A Lesson in Stonks: Rivian Nosedives as Ford Unloads Shares
The fortunes of many are won and lost on America’s stock markets – or even on reports of share sales. Markets reacted this morning to a news report alleging Ford Motor Company is divesting itself of 8 million shares in Rivian, the latter being an EV startup with designs on producing the R1T pickup truck and R1S SUV.
In premarket trading, Rivian’s stock fell over 10 percent to just $25 per share, well off its 52-week high of nearly 180 bucks. Yeesh.
It was reported over the weekend that the Blue Oval is eager to shed 8 million shares of Rivian, representing less than a tenth of its 102 million share stake in the EV company. Something called a ‘stock lockup period’ for early investors such as Ford apparently expired on Sunday, leaving the Glass House free to do with its ownership as it sees fit. It’d seem they want out – or at least partially.
For those of you who slept through economics class, an IPO lock-up is a period of days, typically 90 to 180 days, after an initial public offering during which time shares cannot be sold by company insiders and typically apply to entities like company founders and owners but may also include early investors such as venture capitalists. Ford counts itself in the latter group as far as Rivian is concerned.
One can be forgiven for thinking a tie-up between Ford and Rivian is confusing since both companies are producing all-electric pickup trucks and are essentially in competition with one another. Originally, the two entities spoke at length about a partnership with a three-pronged approach to EVs, at least one of which would have seen Ford use Rivian’s so-called ‘skateboard’ chassis in its own vehicles. As we now know, Ford has made like Fleetwood Mac and gone its own way and started producing the F-150 Lightning, a vehicle on which we will have extensive coverage later this week.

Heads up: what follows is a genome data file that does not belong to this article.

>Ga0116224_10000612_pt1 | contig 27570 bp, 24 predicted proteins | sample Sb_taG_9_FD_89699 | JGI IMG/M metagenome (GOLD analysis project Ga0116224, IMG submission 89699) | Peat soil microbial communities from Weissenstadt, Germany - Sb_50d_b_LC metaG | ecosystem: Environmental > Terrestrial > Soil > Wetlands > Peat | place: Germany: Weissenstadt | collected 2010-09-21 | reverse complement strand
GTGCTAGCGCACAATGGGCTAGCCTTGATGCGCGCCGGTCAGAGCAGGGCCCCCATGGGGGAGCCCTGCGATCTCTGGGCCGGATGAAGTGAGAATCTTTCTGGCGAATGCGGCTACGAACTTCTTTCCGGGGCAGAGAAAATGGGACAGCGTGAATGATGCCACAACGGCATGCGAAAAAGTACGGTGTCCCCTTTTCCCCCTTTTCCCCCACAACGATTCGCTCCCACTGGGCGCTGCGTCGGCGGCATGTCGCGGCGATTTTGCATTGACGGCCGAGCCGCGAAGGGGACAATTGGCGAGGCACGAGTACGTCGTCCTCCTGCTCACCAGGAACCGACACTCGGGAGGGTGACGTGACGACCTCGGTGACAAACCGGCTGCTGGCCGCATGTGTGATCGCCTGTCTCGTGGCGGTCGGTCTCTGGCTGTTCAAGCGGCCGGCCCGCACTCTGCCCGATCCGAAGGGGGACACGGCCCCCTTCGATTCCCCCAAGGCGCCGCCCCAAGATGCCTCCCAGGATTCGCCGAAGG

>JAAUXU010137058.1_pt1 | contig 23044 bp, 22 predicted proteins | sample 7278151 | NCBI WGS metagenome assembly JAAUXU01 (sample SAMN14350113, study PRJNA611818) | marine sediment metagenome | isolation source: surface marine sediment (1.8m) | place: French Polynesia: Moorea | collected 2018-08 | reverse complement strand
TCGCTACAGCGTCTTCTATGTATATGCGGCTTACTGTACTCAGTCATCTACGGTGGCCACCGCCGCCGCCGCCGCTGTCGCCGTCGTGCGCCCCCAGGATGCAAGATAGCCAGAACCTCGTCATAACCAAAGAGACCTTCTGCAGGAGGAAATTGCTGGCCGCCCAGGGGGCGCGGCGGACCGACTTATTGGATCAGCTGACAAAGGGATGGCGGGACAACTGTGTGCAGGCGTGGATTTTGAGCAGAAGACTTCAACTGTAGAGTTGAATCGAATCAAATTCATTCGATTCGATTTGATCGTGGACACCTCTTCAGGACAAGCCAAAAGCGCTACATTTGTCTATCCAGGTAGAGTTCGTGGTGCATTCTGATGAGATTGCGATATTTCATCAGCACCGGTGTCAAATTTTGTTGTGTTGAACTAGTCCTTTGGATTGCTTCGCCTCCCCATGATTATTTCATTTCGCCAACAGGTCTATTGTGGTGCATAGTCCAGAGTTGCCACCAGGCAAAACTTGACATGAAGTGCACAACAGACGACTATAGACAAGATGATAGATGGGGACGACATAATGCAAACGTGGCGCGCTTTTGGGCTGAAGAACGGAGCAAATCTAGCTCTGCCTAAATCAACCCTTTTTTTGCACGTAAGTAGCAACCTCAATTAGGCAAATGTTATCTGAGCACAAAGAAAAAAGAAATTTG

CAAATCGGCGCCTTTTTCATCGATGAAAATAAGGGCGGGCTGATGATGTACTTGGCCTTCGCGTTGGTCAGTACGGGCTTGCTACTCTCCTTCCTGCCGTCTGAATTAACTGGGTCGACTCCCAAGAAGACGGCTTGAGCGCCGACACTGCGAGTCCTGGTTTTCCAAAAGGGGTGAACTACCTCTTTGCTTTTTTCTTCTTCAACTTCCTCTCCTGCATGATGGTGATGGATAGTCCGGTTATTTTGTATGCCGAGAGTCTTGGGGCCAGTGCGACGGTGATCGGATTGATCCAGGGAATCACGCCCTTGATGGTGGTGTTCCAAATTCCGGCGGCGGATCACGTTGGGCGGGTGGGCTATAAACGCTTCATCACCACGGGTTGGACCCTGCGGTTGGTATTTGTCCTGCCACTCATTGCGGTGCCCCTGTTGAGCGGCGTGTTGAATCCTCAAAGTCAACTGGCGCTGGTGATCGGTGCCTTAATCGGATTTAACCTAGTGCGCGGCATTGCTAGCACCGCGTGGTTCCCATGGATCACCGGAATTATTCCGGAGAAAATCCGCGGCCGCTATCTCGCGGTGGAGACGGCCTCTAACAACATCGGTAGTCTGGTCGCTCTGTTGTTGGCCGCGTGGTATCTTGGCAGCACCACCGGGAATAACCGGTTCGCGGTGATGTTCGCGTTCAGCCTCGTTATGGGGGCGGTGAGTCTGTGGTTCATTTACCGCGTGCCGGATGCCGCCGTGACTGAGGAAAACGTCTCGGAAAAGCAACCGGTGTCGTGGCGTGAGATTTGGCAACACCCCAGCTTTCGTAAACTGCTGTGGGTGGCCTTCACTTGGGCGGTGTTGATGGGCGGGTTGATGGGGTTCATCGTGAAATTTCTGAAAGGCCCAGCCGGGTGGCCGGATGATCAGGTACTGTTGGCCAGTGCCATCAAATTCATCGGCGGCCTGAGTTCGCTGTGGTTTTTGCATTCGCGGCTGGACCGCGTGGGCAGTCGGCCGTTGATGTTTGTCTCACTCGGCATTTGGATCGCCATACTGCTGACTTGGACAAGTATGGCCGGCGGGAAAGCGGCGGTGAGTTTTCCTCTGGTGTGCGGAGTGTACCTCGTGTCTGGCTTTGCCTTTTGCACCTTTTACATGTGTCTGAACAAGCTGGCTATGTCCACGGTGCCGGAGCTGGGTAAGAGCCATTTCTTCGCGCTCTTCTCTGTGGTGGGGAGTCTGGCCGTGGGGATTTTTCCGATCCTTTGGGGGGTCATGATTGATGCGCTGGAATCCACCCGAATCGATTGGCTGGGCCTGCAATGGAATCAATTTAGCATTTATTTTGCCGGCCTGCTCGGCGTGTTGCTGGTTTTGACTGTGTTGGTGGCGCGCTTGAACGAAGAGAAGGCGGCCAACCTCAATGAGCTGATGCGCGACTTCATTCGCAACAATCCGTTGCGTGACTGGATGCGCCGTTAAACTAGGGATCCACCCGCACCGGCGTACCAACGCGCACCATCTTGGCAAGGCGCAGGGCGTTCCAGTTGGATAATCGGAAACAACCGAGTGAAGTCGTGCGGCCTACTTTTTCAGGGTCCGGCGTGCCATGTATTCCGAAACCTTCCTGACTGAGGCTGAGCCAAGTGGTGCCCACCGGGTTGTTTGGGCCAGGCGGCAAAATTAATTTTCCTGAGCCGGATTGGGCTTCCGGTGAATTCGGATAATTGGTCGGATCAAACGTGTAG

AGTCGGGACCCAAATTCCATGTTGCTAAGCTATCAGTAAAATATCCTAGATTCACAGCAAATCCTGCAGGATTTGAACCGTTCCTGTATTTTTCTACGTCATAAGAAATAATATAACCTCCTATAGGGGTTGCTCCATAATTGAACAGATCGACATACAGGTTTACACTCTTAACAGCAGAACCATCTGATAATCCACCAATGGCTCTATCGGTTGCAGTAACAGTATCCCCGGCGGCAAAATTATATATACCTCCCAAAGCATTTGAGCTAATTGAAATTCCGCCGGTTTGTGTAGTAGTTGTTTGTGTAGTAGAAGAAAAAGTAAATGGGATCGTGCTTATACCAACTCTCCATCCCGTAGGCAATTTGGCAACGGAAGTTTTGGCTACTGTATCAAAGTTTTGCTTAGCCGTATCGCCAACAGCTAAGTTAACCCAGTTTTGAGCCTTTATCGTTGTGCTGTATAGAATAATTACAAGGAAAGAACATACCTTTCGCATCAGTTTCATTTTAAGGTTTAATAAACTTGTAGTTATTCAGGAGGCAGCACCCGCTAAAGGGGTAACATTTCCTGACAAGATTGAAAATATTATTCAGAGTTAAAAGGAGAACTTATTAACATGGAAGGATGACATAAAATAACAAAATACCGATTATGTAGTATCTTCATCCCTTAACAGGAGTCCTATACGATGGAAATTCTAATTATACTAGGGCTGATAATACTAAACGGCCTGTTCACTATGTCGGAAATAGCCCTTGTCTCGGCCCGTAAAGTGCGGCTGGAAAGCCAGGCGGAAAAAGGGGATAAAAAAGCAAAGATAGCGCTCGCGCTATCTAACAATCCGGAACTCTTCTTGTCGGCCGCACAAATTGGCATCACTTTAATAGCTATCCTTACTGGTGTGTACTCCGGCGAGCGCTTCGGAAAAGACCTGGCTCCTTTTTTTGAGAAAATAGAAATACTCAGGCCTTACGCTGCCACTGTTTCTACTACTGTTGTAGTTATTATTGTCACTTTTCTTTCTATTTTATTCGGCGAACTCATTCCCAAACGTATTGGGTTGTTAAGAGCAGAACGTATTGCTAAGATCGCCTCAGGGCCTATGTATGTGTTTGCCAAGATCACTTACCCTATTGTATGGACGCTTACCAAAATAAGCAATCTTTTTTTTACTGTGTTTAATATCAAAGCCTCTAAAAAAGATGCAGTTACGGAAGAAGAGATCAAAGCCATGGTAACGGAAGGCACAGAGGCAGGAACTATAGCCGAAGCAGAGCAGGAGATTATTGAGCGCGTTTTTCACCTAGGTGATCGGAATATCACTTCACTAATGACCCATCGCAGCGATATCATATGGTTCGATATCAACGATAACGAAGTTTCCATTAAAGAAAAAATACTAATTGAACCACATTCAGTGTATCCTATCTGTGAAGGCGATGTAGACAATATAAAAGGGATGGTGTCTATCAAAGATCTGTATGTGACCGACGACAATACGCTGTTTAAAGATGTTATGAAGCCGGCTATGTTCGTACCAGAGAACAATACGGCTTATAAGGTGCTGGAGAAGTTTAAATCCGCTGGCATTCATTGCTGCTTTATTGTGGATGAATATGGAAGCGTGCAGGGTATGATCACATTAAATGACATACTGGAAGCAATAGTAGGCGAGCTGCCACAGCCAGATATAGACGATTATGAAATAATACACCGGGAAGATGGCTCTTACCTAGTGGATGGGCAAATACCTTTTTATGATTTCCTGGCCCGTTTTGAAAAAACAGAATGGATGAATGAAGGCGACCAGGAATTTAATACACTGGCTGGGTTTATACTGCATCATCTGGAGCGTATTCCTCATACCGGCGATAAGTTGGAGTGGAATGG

As of this writing, $RIVN is trading at $23.95 per share. Its IPO listing price was $78 in November, making it the sixth biggest in U.S. history and the largest of 2021. It more than doubled in value within seven days before settling in around the $100 mark for the rest of the year. It fell below its IPO price about three weeks later and hasn’t come close to it since. Ford’s own stock is currently worth $13.62 per share.
Matthew buys, sells, fixes, & races cars. As a human index of auto & auction knowledge, he is fond of making money and offering loud opinions.
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